Reprint time! Strontium Dog in an untitled story from Starlord No 6. It generally gets titled Cure for Kansyr nowadays and has Johnny and Wulf journeying to an asteroid to hunt down the killer of Johnny Alpha’s previous partner, Sniffer Martinez. This story uses a variety of ‘powers’ – Johnny’s alpha-eyes intimidate somebody and gadgets involve time bombs to travel to the end of the street plus a range-finder on a blaster to have the beam pass harmlessly through Alpha’s head.
Barney calls the Judge Dredd story Gate Crashers, and it’s by TB Grover and Ian Gibson. My understanding is that 1980s TB Grover work is actually written by Alan Grant and John Wagner, while 1970s stories (reprinted) credited to Grover is Wagner alone. Gibson is putting out far better painted artwork than we got in The Law of the Jungle. As with the Belardinelli stories earlier, the first and last pages are single pages and the six pages in between comprise three double-page spreads. The worse thing about this story is that a lot of the detail gets lost in the fold. The story itself has a convoy of turbo-trux coming in off the Cursed Earth and instead of hanging around for decontam and searches for contraband gun the engines, kill a few judges and run a merry chase through the narrow streets of the Mega-City. Turns out the trux are empty. Driven by robot drivers there are now clues to who was responsible. An abandoned trucks is discovered with traces of stookie gland oil and Dredd pulls in the city’s major stookie dealers. Not even questioning them, he just leaves them to stew. As they’re gland users themselves they age rapidly and finally one breaks, afraid that the 153 year old will die if he isn’t released to get his gland fix. Instead he gets a three year sentence in the iso-cubes. The last page closes of the story with a simple capture of the gland runner in a car park the following day with the sincere hope from Dredd that the runner isn’t a gland user, as he wants the perp to savour every moment of his life sentence. I’d have seen the Cursed Earth a few times by this point, but this was my introduction to Stookie (not that it appears much after this).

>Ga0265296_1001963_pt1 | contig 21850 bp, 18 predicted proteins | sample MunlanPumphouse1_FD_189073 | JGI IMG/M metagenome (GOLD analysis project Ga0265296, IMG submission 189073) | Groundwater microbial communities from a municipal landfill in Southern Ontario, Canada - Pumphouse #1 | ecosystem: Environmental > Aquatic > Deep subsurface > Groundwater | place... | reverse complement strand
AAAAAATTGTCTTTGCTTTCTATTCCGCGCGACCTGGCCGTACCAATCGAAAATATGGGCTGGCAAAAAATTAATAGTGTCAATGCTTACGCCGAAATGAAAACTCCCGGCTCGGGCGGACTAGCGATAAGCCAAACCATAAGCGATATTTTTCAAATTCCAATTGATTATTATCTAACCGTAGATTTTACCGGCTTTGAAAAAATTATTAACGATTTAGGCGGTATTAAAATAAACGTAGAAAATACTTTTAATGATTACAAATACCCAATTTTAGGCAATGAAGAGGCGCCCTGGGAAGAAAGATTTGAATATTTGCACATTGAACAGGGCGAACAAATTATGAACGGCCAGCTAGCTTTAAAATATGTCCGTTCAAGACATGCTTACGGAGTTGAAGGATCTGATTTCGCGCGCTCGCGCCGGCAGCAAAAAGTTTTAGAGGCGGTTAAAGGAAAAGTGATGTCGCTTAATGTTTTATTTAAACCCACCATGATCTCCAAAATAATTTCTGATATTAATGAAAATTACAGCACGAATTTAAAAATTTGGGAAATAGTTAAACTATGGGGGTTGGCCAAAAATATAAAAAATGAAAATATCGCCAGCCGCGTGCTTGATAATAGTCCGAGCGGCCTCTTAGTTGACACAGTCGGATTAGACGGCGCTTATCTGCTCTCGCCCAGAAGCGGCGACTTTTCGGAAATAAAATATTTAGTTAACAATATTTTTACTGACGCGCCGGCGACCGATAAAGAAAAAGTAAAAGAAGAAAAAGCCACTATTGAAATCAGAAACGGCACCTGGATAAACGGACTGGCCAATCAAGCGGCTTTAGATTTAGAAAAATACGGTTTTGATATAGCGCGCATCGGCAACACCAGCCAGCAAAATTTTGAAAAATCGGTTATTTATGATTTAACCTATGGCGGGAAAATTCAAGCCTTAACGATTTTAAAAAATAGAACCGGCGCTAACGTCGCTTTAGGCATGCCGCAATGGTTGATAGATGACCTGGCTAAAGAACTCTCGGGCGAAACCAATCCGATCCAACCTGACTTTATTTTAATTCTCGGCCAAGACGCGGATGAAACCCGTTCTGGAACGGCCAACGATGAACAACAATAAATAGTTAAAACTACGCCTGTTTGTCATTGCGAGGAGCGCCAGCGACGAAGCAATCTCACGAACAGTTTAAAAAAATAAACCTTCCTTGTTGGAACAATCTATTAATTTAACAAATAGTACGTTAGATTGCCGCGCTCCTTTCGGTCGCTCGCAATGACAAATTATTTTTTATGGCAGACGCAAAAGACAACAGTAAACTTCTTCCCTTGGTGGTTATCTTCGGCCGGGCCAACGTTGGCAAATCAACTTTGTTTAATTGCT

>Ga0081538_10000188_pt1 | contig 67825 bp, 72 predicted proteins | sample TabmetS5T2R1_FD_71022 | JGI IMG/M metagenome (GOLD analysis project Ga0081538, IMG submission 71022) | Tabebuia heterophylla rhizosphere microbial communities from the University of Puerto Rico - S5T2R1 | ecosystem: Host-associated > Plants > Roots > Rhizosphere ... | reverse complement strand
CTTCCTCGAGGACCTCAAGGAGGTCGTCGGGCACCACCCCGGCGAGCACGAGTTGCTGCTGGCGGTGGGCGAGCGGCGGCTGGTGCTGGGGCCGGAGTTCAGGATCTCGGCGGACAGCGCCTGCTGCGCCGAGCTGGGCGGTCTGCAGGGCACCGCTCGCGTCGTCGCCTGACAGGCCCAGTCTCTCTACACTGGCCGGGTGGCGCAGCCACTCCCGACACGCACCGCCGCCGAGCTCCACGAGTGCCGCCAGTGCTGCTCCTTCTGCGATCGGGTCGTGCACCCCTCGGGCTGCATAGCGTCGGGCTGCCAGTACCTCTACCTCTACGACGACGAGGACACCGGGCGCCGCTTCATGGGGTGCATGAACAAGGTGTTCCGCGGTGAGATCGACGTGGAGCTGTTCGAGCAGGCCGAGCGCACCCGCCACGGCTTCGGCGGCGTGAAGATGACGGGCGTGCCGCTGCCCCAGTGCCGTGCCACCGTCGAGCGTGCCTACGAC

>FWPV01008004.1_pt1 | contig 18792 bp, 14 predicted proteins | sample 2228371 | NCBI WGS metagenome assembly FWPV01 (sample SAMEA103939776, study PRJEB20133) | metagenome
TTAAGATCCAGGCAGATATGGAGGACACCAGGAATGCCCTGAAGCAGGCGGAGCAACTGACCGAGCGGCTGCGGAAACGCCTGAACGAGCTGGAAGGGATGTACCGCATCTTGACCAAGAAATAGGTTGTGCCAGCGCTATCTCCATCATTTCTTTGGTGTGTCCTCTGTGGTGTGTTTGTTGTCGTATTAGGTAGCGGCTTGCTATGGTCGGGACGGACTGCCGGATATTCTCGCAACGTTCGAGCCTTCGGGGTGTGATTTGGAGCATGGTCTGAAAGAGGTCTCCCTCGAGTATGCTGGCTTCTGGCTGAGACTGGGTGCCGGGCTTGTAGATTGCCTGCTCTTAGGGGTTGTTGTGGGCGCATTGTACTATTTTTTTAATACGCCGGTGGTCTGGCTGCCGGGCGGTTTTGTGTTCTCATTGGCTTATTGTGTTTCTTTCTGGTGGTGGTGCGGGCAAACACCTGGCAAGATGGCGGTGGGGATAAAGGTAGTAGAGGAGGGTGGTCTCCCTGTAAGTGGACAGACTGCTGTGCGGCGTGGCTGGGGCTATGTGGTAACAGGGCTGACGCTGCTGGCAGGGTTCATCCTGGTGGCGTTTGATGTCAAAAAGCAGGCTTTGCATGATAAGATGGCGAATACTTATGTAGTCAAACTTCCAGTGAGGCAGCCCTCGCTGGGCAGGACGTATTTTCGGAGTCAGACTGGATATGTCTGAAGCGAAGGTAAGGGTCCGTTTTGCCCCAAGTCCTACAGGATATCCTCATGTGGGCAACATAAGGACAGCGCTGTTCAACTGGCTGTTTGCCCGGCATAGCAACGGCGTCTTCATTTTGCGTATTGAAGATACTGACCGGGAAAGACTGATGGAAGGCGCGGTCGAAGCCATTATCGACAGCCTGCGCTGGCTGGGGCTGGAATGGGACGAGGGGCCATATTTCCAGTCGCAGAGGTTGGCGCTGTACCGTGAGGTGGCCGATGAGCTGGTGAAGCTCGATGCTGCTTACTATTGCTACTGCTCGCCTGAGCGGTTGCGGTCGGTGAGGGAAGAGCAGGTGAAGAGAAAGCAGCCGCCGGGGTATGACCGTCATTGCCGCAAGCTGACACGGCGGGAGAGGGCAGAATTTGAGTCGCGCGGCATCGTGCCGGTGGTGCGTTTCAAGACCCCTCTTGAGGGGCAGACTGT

Back to the reprints and this one is also from Starlord – Good Morning, Sheldon, I Love You! by TB Grover and Casanovas. This features the familiar early Shock / Twister trope of ungrateful husbands leaving their wives for perceived slights. This one moves to a house run by a computer, meaning we also get the trope of a computer which doesn’t recognise when their client / master is dead.
We’re half-way through all the reprint, now it’s time for a text story. Zragman is written by Alan Grant and has a few illustrations (including three panels of comic strip at the beginning) by Eric Bradbury. This whole story is seven pages long, though as is usual, taking in to account the split between text and art, roughly three and a half pages are text. If you don’t like Tharg stories and you don’t like text stories then you’re really not going to like this one. Despite ostensibly being written by the Dictators of Zrag themselves, they still don’t get names, merely being Dictator 1, 2 and 3. It’s a retelling of the Superman myth, but with a dirty, smelly baby from the planet Mukkippup instead of either Klaktonian or Kryptonian.
Next reprint, and this one is Tharg’s Future-Shocks: Fangs! by C. Lowder and C. Ezquerra from Prog 34. As mentioned when I covered that prog, this is where I first encountered the story, and King Carlos’ depiction of vampires, though these space vampires are not like those from Fiends of the Eastern Front. Begin a three and a half page story, the last half page is filled with an ‘advert’ for “Cassidium – reaches the Judges other cures can’t!” (using Steve Dillon pics of Dredd turning in to a werewolf, but in reverse order). The word ‘kronj’ is used – I think that got used in Flesh…
Photo-strip meets Tharg story in Tharg at the Printers. Presumably this involved Steve McManus donning the Tharg mask and jumpsuit and taking a tour of IPC’s factories. Going through the process are a few comics, one of which looks like Battle Action (Force?) and Prog 346.
That gets followed up by 2000AD’s Top 20. Compiled from the voting coupons from Prog 86 onwards, it lists the highest percentage that each story won in the weekly votes. Top three in reverse order are: Strontium Dog (34.25%); Ro-Busters (35%) and Judge Dredd (50%).
How the Dredd Was Drawn: Gibson reveals all! This has selected roughs and concept artwork from this annual’s Dredd story, interspersed with a narrative provided by a Robo-Hunter style personification of Gibson, drawn by the droid themselves. The only page that we don’t see the roughs of are the first, but all the two-page spreads are there, and we can see how much the layout can change. There are also two pages of the pencil layouts – the one where Dredd is dealing with one of the turbo-trux and the one with the stookie gland factory. Gibson uses inks, gouache, a sable brush and a split nib pen for the details.